Both sides of the incarceration debate focus on quantity: one siaes pushes for more and the other pushes for less. What matters most is the quality of of the time spent in prison. When quantity is emphasized over quality, the result is always a defective product. Pennsylvania's prisons . have been churning out defective products, ill-prepared parolees and ex-offenders, for decades. And the price of recall, more crime and bloated corrections budgets, has not been cheap. The recently opened
SCI-Benner cost taxpayers $200 million. SCI's Phoenix I and II, slated to open in 2015, cost taxpayers $400 million. That's $600 million for more of the same defective product.
Why are the products defective? Why are prisoners returning home ill-equipped to re-integrate into society? The educational, vocational and therapeutic programs in our prisons, the heart of the rehabilitative process, have been gutted. The programs that offer a real opportunity for rehabilitation have been eliminated or drastically reduced. And 90% of Pennsylvania's prisoners have release dates.
Our prisons have gone the way of our public schools: the focus is on testing, not real competency. In order to obtain a certificate, needed for parole purposes, all one has to do is show up enough times and parrot enough correct answers. The programs that require demonstrable competency are gone. Those programs offer the best chance to acquire the skills needed to stay out of prison. Why isn't there a push from either side of the debate to enhance and increase these programs? As long as each side focuses on quantity and not quality, things will continue to get worse. And as Robert Louis Stevenson said, "Everybody, soon or later, sits down to a banquet of consequences."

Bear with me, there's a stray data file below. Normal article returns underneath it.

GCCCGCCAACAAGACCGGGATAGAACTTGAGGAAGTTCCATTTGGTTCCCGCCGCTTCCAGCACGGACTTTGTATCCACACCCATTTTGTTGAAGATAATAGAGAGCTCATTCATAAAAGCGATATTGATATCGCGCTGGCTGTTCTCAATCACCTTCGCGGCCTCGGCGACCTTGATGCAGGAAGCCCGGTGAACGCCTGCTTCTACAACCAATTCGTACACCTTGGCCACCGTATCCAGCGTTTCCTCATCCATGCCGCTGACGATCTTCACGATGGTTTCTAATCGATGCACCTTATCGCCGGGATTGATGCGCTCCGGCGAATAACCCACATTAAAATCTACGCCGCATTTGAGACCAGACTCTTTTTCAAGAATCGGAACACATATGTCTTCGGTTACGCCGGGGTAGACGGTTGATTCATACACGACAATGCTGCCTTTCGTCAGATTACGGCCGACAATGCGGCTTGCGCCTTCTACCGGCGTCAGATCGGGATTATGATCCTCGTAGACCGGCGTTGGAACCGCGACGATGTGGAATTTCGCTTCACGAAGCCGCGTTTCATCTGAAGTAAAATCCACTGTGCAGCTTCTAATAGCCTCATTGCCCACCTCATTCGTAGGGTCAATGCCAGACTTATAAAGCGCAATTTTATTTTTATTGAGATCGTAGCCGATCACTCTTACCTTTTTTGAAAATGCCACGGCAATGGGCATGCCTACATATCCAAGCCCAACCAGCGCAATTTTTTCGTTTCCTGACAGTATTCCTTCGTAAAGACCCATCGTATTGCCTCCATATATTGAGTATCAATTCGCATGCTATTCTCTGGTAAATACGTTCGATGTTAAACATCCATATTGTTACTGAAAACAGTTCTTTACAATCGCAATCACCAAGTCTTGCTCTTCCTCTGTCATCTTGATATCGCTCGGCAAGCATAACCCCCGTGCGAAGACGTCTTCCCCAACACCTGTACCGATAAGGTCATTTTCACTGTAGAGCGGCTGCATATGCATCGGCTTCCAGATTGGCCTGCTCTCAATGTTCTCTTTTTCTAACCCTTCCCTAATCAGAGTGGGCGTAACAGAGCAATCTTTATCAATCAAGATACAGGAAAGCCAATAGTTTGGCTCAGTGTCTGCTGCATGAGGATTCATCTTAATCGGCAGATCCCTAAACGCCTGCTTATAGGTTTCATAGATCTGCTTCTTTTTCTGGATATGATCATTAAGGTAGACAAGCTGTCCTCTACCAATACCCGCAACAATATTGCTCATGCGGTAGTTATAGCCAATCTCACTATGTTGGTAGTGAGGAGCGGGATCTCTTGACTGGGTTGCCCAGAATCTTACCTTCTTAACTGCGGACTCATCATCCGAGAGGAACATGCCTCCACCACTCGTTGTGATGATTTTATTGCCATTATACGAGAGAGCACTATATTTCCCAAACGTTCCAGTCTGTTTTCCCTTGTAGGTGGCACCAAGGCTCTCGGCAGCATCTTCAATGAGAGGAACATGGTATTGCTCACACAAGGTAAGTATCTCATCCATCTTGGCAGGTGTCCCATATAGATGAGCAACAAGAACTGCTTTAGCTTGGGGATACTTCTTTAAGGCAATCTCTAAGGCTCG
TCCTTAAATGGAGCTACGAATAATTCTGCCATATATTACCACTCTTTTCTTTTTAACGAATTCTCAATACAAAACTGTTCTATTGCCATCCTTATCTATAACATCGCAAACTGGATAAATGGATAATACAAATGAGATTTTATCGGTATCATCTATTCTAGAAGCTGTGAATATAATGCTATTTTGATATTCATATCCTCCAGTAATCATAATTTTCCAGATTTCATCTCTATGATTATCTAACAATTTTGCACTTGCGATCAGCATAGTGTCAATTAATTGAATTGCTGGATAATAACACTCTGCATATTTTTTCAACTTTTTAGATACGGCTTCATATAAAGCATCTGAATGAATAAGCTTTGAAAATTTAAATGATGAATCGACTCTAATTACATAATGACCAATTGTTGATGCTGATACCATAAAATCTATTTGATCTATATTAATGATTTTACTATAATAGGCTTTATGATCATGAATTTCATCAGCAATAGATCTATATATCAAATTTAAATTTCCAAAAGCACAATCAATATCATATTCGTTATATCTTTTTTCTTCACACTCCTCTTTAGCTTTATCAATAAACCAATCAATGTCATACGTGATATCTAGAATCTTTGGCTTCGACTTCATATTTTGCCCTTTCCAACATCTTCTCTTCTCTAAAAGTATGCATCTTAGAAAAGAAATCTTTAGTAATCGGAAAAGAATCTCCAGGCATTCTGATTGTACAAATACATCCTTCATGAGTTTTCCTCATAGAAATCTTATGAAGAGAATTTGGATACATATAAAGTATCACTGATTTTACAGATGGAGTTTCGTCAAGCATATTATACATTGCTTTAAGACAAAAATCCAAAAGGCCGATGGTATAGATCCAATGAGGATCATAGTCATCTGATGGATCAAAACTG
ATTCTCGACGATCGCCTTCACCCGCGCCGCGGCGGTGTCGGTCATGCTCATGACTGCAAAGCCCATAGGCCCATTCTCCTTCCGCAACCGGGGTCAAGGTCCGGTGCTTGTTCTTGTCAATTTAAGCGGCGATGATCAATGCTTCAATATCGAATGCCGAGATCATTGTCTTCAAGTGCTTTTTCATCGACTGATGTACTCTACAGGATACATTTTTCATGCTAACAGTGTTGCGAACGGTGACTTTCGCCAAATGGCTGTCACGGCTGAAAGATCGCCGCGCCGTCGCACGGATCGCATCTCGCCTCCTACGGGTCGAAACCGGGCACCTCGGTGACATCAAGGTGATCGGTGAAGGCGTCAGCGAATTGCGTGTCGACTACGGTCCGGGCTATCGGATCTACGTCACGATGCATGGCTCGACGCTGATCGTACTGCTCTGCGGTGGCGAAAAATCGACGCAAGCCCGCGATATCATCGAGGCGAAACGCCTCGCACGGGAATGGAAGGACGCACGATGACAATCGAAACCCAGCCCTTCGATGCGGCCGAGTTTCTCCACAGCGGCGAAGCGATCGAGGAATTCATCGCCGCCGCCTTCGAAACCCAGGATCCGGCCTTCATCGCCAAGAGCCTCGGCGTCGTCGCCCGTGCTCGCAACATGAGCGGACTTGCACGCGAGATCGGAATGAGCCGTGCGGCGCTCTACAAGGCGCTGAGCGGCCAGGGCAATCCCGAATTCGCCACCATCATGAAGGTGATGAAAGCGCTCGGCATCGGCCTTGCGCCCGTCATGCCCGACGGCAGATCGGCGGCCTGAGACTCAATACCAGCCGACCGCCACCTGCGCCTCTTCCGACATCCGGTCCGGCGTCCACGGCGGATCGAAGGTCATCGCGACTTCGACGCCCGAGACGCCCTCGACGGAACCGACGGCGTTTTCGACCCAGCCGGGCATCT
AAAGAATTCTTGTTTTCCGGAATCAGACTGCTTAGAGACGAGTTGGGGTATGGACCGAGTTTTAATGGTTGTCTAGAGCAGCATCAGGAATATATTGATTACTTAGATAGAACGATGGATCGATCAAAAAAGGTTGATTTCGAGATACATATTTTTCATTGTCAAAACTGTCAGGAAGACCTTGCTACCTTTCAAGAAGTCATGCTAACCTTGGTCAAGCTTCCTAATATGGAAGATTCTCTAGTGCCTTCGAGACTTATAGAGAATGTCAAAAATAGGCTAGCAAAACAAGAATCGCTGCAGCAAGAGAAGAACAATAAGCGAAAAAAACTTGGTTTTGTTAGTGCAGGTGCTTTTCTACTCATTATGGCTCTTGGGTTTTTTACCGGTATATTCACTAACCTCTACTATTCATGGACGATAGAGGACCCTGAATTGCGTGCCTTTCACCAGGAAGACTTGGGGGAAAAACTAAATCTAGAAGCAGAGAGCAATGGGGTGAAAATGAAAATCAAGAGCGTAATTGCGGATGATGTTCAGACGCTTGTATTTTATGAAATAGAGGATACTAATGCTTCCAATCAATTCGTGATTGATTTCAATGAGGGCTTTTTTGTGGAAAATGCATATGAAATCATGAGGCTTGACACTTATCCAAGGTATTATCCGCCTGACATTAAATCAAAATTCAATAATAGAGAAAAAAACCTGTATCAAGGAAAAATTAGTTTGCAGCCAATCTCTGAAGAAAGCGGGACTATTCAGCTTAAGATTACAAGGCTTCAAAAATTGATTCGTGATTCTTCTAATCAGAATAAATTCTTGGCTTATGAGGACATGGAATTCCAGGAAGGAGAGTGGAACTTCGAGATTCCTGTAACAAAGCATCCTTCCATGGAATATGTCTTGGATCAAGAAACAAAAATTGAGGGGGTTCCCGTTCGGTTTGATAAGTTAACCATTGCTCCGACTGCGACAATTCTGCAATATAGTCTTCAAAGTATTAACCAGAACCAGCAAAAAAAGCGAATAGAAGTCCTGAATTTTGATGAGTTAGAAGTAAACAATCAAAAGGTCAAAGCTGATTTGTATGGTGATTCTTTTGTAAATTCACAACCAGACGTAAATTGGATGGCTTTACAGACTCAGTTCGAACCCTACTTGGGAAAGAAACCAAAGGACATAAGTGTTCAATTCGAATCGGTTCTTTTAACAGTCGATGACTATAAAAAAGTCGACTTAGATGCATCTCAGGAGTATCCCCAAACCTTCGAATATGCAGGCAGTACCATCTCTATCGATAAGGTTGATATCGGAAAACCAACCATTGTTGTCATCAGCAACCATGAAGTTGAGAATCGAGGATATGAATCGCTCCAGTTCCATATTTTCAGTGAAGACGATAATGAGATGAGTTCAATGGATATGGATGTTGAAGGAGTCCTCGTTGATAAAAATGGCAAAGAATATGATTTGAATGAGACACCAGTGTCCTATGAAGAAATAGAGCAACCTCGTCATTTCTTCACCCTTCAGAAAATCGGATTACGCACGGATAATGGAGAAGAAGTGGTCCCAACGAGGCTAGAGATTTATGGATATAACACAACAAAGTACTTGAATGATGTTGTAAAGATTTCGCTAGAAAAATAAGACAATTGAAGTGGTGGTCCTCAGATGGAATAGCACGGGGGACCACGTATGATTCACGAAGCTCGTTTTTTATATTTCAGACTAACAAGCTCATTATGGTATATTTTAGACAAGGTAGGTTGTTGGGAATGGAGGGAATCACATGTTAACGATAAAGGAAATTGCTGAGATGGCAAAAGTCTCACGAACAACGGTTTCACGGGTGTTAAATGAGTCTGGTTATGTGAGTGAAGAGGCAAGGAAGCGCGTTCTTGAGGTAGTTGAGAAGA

The governor and legislature continue to grapple with an out of control corrections budget. This year's budqet saw an increase that amounted to an average of $991.55 per prisoner. The education budget's increase amounted to an average of $71.67 per pupil. Our cities are crime-ridden and struggling to absorb thousands of ill-prepared parolees and ex-offenders.
The hodgepodge of enacted "solutions," elimination of pre-release, Senate Bills 100 and 850, three more prisons, and more minimum mandatories prove that our public officials have jumped off the cliff and are attempting to build their wings on the way down.
If people are committed to reducing crime and recidivism, they need to push for better programming in our prisons. Sadly, it's much easier to enter a recreational program than a vocational, educational or therapeutic program. The prison population has increased significantly, but the staff needed to conduct rehabilitative programs has not. Is there any wonder why prisoners come home ill-prepared? Many prisoners are denied parole or have it delayed because they are required to take a program that doesn't have space for them. Increasing programs would not only increase their likelihood of rehabilitation, but also lessen the amount of time they must spend in prison.
The re-entry programs have been outsourced to private companies and halfway houses whose record of failing to adequately prepare ex-offenders and parolees has been publicly vilified by Secretary of Corrections John Wetzel himself. Ex-offenders who parole home have a higher success rate than those who parole to halfway houses. Clearly, depending upon private companies to rehabilitate ex-offenders isn't working. Rehabilitation, including re-entry programs, should begin inside the prisons.
Our public officials and prisoner advocates should work together to increase and enhance programming inside our prisons. Time will not rehabilitate prisoners. Only quality programming.
Wilson Page-6 will enable prisoners to obtain the marketable job and interpersonal skills needed to become productive members of society, thereby reducing crime, recidivism and the corrections budget, goals we can all agree upon. Without better programming, Pennsylvania will continue to grapple with a bloated corrections budget that saps the resources needed to enhance its schools and economy.
Prisoners across Pennsylvania walk the yard and watch the clock. Time keeps on ticking. And the prisoners will be released. The issue is whether they've had the opportunity to rehabilitate themselves and return home as productive members of their families and communities. In order to achieve that goal, we must remember Seneca's wise advice: "It is quality rather than quantity that matters."